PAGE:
Heller School grads celebrate diversity, altruism

Gregorian asks new alumni to consider their contributions to future generations

Photo/Mike Lovett

They came to The Heller School of Social Policy and Management from across the globe – from Ghana to Indonesia, from Israel to Jamaica – to learn how to make their communities healthier, stronger and more just.

At the Spingold Theater on Sunday, The Heller School celebrated the Class of 2013’s commitment to social justice and civic engagement.

Commencement speaker Vartan Gregorian, president of the philanthropic Carnegie Corporation of New York, called the graduates “ancestors in training,” urging them to leave the world a better place than they found it.

“What have you done to deserve your ancestors?” Gregorian asked the graduates. “What will you do as ancestors of future generations?”

Gregorian, an Armenian Christian born in present-day Iran, has long been an advocate for higher education. He was among the six honorary degree recipients at this year's commencement ceremony.

His resume also includes president of Brown University from 1989 to 1997 and president of the New York Public Library from 1981 to 1989. Gregorian served as a Brandeis trustee from 2006 to 2010.

In his address to Heller graduates, Gregorian stressed the importance of reaching out across economic, cultural and political divides to build stronger, better informed and more engaged democracies.

“You are the people who will break down the walls that we have constructed to separate ourselves from each other,” Gregorian said. “Cynicism has become trendy. Cynicism has fostered dissolution with our institutions, politics and policies just at a time when our nation is facing great challenges. The Heller School has inculcated you against cynicism, against narcissism. It has given you the education and the tools to know that you must never give up on yourselves and you must never give up on America or the world.”

This year, The Heller School awarded 180 degrees to candidates hailing from 46 different countries.

For those graduates, Sunday’s ceremony was a time to reflect and offer one another words of support and wisdom.

Rebecca Loya, graduate speaker for the PhD in Social Policy class, reminded her colleagues that they must use their education for the greater good, rather than personal accomplishments.

Steven Masiano, of Malawi, spoke on behalf of the MS in International Healthy Policy and Management class. Masiano said a defining point of his experience at Heller was the school’s enriching diversity.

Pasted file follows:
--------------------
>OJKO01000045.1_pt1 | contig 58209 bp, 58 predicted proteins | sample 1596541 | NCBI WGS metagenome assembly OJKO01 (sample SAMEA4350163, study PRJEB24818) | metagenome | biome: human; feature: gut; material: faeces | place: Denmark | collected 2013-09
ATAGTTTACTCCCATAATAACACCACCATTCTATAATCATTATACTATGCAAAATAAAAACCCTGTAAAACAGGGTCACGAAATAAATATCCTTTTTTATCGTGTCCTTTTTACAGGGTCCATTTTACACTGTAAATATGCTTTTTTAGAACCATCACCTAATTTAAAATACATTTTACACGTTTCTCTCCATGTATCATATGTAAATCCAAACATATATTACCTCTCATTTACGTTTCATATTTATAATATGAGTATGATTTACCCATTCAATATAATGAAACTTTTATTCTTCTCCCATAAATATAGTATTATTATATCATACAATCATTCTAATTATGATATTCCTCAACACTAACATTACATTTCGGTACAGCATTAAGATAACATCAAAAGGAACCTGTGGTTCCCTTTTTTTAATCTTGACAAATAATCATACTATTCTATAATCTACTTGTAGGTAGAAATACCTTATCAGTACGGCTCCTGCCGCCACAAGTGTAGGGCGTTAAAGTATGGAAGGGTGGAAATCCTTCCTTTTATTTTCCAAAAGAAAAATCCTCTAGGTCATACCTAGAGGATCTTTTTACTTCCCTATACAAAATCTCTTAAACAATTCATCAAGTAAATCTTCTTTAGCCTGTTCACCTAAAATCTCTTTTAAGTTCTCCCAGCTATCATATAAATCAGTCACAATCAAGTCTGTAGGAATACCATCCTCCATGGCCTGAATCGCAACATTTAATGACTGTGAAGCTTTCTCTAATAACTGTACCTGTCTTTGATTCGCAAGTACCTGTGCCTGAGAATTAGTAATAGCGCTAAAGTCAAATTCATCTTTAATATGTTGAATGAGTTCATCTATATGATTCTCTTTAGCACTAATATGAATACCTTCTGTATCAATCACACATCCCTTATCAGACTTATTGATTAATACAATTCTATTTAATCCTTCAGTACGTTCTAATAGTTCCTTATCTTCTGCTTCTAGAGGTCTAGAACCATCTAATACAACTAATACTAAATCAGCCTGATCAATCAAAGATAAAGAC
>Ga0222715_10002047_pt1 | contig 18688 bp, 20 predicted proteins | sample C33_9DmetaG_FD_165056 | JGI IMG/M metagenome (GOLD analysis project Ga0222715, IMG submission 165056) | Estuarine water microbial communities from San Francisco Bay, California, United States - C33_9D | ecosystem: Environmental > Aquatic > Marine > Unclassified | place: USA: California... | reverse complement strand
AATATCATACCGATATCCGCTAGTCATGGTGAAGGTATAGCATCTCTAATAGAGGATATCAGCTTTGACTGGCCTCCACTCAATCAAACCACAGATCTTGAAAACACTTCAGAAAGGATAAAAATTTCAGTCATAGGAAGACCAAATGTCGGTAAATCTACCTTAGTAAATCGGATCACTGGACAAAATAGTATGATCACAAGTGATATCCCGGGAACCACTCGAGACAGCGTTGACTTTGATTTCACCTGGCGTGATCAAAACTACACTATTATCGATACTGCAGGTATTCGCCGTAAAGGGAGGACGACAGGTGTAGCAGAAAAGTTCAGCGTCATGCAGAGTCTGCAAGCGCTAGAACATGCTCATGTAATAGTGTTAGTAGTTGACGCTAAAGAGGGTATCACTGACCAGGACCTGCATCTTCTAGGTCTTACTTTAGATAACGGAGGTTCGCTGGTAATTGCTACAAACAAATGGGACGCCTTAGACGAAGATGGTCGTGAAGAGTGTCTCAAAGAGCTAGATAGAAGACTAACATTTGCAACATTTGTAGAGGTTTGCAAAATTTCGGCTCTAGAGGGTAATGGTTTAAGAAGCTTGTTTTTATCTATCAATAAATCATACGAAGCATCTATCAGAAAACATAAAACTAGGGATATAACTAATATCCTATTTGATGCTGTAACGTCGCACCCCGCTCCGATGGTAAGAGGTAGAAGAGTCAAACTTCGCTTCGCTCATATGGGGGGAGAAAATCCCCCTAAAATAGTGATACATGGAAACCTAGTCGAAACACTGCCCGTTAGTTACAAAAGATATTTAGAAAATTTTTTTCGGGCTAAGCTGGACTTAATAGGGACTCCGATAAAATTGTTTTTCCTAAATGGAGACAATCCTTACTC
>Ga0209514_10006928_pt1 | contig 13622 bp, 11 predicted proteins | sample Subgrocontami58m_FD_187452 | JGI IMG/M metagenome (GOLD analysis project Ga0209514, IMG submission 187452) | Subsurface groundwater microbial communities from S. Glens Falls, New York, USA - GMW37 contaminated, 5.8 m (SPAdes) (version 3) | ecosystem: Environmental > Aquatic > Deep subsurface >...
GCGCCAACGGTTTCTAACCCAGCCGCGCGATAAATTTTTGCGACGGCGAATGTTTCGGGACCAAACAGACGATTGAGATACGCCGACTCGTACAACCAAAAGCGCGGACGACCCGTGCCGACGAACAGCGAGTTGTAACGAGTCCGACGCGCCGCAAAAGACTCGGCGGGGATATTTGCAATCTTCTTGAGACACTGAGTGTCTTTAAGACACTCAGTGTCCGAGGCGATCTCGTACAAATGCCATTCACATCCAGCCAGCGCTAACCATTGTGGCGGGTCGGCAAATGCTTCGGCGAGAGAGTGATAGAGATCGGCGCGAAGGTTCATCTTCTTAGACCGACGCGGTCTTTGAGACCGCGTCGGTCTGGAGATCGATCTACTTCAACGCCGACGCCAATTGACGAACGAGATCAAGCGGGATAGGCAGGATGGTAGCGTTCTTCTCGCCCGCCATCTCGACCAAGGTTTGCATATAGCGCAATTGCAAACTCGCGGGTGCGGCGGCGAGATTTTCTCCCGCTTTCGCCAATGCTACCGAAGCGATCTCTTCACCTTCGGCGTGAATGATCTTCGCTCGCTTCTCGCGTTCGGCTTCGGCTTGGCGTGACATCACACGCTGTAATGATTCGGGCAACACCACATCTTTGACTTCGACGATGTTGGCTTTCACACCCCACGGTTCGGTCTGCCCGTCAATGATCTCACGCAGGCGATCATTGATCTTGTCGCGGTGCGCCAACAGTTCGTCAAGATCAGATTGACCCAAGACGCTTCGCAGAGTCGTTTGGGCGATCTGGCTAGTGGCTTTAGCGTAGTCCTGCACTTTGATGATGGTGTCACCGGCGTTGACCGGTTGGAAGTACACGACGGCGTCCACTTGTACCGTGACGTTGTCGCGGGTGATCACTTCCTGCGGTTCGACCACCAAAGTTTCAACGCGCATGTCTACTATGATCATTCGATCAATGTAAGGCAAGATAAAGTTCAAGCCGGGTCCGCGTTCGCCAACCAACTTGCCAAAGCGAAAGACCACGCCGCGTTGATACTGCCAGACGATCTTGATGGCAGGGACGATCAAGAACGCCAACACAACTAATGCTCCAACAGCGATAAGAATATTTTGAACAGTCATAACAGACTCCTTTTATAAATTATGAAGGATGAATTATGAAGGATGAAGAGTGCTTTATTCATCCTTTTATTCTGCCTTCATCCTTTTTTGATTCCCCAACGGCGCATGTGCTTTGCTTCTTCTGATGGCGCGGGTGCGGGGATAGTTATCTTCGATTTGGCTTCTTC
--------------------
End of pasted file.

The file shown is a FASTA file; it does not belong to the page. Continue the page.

“Now, I can talk about other countries in much the same way that you can all talk about Malawi,” Masiano told fellow graduates.

Graduate Jayanta Patra, of Odisha, India, graduated from the Sustainable International Development program. He too said The Heller School's diversity was an invaluable part of his experience at Brandeis.

"All of your classmates bring different knowledge. African people use different methods for community development, Americans use different methods, so you learn to see things differently," he said.

In India, Patra is part of the Dalit community, India's lowest caste, known in English as the untouchables. Before coming to Brandeis, he worked in organizations to protect the rights of Dalits and other disenfranchised communities in India.

Thanks to The Heller School, Patra said he will return to that work this summer with a new lease.

"I have seen how people are living in India and how my community, including me, has been discriminated against," Patra said. " I feel I have more power now to change that."

Some graduates were in disbelief that it was finally graduation day.

Alice Pwamang was lined up with the rest of her classmates in the Sustainable International Development program. Pwamang, of Ghana, came a long way to study at The Heller School.

“When I came to this place and saw how different the system was to the one back home, I thought I was going to give up,” Pwamang said. “Today, I’m looking at my colleagues, in my gown, and it’s like a dream come true.”

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